MAXIMISE YOUR JUNOS NETWORK WITH MPLS, PART 1: RSVP BANDWIDTH & PRIORITIES

RSVP offers us a rich set of traffic engineering capabilities within MPLS. We can create label-switched paths (LSPs) that take an explicitly-defined journey across our network; we can tell the LSP to avoid certain links; and we can even make our traffic go via the moon!

Technically that last sentence is true. If we ever put a router on the moon and run a couple of really really long cables down to earth, then we could do that. Am I wrong? No. Don’t comment and tell me I’m wrong, because you know I’m absolutely bang-on correct about this. Don’t waste my time with your negativity. Yes, the moon is 384,400 km away. That just means we need a new cabling standard that runs to at least 384,400 km in length. You might think it’s impossible, but remember: they said the same thing about cakes once. “Cakes are impossible”, they said. Probably. I’ve not researched it, and I don’t plan to.

What was I saying? Oh yes: RSVP gives us a rich set of traffic engineering capabilities.

One of the most interesting features is the ability to create LSPs that actually reserve bandwidth in advance. And that’s exactly what this three-part blog post series is all about: how we get LSPs to reserve bandwidth, how we can get higher priority LSPs to kick out less important LSPs, how we can make all of this happen automatically based on the real bandwidth being used in the network, and even how we can split a single LSP into two LSPs that take different paths, for load-balancing purposes.

If you’ve ever wondered how any of that stuff works, then this new mini-series will be right up your street.

 

RSVP LSPs CAN RESERVE BANDWIDTH… KIND OF.

RSVP bandwidth reservation is a massively misunderstood topic, because when we configure an LSP to reserve bandwidth, by default the LSP isn’t genuinely “reserving” actual bandwidth; it’s just indicating to the rest of the network that the LSP might send that much traffic at some point, and that therefore other LSPs might want to consider taking a different path.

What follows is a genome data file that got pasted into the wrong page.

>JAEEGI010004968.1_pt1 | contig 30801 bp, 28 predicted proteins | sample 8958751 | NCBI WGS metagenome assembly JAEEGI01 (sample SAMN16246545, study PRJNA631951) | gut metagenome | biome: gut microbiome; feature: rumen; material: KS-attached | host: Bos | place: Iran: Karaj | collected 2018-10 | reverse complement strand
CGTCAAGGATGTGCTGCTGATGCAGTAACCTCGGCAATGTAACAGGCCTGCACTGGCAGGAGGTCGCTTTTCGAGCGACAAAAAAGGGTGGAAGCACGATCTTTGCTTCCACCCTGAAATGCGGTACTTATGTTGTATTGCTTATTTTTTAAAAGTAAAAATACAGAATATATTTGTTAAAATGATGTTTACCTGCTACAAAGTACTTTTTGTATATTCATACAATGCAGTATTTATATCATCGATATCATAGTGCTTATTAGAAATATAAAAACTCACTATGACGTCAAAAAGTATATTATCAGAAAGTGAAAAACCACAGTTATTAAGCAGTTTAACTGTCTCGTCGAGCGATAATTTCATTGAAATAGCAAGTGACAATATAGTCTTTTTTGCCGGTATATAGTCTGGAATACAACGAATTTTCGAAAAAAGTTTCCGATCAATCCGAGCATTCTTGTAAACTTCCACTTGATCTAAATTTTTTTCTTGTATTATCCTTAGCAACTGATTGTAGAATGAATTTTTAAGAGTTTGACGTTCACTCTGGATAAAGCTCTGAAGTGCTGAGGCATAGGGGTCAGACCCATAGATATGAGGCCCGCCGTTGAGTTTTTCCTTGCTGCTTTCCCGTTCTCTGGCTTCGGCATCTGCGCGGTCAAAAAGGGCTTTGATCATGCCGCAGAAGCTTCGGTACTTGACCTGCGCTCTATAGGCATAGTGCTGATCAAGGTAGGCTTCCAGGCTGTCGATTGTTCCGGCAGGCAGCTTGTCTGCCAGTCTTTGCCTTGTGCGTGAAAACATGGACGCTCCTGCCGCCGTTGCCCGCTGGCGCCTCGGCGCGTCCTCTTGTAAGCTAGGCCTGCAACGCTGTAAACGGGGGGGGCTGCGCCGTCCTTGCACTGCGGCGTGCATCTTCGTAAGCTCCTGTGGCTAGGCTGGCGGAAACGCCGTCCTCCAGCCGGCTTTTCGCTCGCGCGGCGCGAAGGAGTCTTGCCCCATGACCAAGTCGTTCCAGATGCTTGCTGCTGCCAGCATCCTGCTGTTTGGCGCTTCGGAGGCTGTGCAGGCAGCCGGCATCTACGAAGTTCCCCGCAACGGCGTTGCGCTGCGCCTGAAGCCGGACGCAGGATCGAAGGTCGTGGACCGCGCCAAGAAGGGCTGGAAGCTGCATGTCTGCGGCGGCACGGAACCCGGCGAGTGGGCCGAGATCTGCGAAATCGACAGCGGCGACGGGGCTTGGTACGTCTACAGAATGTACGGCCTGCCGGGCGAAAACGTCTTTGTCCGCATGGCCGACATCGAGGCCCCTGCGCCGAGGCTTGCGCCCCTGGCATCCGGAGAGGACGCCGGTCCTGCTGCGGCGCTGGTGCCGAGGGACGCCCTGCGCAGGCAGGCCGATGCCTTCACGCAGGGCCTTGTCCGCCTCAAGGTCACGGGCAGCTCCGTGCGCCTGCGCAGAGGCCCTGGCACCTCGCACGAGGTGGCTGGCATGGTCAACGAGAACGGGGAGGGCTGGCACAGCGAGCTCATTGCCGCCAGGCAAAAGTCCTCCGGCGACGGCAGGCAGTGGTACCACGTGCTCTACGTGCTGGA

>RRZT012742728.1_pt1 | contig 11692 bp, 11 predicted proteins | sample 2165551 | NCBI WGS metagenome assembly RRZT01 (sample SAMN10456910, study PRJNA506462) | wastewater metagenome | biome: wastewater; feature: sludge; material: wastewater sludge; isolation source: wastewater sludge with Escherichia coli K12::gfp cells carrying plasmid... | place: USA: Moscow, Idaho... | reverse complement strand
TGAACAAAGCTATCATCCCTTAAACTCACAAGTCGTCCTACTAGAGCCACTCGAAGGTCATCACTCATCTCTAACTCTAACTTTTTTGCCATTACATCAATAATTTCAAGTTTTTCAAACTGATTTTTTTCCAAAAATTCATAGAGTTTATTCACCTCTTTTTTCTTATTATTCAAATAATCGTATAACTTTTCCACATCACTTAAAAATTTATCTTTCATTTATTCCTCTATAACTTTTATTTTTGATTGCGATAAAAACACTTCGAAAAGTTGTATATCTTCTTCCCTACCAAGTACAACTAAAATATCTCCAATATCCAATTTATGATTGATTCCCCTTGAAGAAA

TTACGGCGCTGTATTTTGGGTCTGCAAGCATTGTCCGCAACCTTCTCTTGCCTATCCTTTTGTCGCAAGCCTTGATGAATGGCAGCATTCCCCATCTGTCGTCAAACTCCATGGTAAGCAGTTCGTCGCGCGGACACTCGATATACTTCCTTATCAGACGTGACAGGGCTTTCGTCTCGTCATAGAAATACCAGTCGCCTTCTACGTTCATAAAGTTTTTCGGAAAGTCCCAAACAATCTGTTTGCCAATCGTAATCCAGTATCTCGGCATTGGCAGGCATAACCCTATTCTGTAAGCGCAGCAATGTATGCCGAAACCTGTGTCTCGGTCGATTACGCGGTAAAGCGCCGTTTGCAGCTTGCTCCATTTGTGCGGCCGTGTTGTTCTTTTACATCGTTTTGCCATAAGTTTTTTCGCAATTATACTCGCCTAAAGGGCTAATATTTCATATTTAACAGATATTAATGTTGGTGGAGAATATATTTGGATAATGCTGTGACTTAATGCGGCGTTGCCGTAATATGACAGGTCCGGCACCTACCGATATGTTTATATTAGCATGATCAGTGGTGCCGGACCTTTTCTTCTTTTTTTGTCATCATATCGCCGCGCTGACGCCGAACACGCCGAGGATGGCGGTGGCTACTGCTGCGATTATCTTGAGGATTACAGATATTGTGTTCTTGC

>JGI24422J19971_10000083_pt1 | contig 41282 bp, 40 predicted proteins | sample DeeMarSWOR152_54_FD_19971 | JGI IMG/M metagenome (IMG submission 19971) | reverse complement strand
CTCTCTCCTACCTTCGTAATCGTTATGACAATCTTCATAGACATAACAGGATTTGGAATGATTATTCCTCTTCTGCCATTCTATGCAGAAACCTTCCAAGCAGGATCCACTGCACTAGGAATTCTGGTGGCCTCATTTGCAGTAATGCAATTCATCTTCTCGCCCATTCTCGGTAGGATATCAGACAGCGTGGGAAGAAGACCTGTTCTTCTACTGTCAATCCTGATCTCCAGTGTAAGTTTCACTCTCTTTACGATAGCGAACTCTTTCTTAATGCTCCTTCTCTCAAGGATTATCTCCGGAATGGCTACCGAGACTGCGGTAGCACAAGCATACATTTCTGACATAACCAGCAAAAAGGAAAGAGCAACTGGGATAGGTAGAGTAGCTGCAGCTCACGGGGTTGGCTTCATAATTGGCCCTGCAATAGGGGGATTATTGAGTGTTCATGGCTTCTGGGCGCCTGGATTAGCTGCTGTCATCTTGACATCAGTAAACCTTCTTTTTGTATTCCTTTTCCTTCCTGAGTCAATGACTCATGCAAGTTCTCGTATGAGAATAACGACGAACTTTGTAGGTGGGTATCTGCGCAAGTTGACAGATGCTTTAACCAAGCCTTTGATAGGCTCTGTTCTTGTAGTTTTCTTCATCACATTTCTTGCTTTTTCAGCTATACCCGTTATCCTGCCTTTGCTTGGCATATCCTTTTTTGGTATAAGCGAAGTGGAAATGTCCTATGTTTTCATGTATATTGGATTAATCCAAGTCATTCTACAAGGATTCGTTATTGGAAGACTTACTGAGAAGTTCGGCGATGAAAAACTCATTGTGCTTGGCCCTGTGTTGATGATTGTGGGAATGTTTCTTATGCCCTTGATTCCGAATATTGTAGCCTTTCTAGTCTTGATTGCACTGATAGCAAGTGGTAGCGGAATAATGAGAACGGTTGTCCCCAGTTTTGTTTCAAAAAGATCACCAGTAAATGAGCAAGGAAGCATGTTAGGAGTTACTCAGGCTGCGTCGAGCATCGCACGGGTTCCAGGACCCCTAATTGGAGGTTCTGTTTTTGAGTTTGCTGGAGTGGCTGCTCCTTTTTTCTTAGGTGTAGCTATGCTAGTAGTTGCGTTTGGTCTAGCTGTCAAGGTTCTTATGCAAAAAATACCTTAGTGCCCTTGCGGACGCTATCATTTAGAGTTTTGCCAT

Let’s talk about this in some detail, because it can be a bit tricky to understand at first.

When an LSP “reserves” bandwidth, it’s actually nothing more than informational to the rest of the network, in that (by default) the reservation has absolutely no impact on the amount of traffic that can or will go over the LSP. For example, you could create an LSP that reserves 1Mb of traffic, and there would be nothing stopping your router from sending 100Gb of traffic down it!

This is a concept that a lot of engineers often find difficult to get their heads around: the LSP is reserving bandwidth, but it’s also kind of not. The fancy way of saying this is that the bandwidth reservation exists purely in the control plane, not in the forwarding plane. There is no actual policing of traffic happening.

In fact, this so-called bandwidth reservation doesn’t even do prevent any other LSP from using the full bandwidth of an interface. For example, if an interface runs at 100Mb, and an LSP “reserves” 40Mb of it, by default there’s nothing stopping any other LSP from using the full 100Mb of the interface. In effect, no bandwidth has really been “reserved” at all.

This begs the question then: if this so-called bandwidth reservation doesn’t actually reserve bandwidth, why on earth would we want to configure an LSP to reserve bandwidth in the first place? Keep reading, and you’ll find out.

 

CONFIGURING BANDWIDTH ON AN LSP

In Junos, when you turn on RSVP on an interface, the “available bandwidth” on the interface is by default the same as the actual bandwidth on the link. For example, imagine a router with three 1Gb links on it. Let’s take a look at this command:

root@vMX_3> show rsvp interface

RSVP interface: 3 active
                  Active Subscr- Static      Available   Reserved    Highwater
Interface   State resv   iption  BW          BW          BW          mark
ge-0/0/0.0  Up         1   100%  1000Mbps    1000Mbps    0bps        0bps
ge-0/0/2.0  Up         0   100%  1000Mbps    1000Mbps    0bps        0bps
ge-0/0/3.0  Up         0   100%  1000Mbps    1000Mbps    0bps        0bps

We can see that the full 1Gb is available to our RSVP LSPs. We can also see how much has been reserved so far, and we see something called the “Highwater mark”, which is the highest amount of bandwidth that has ever been reserved.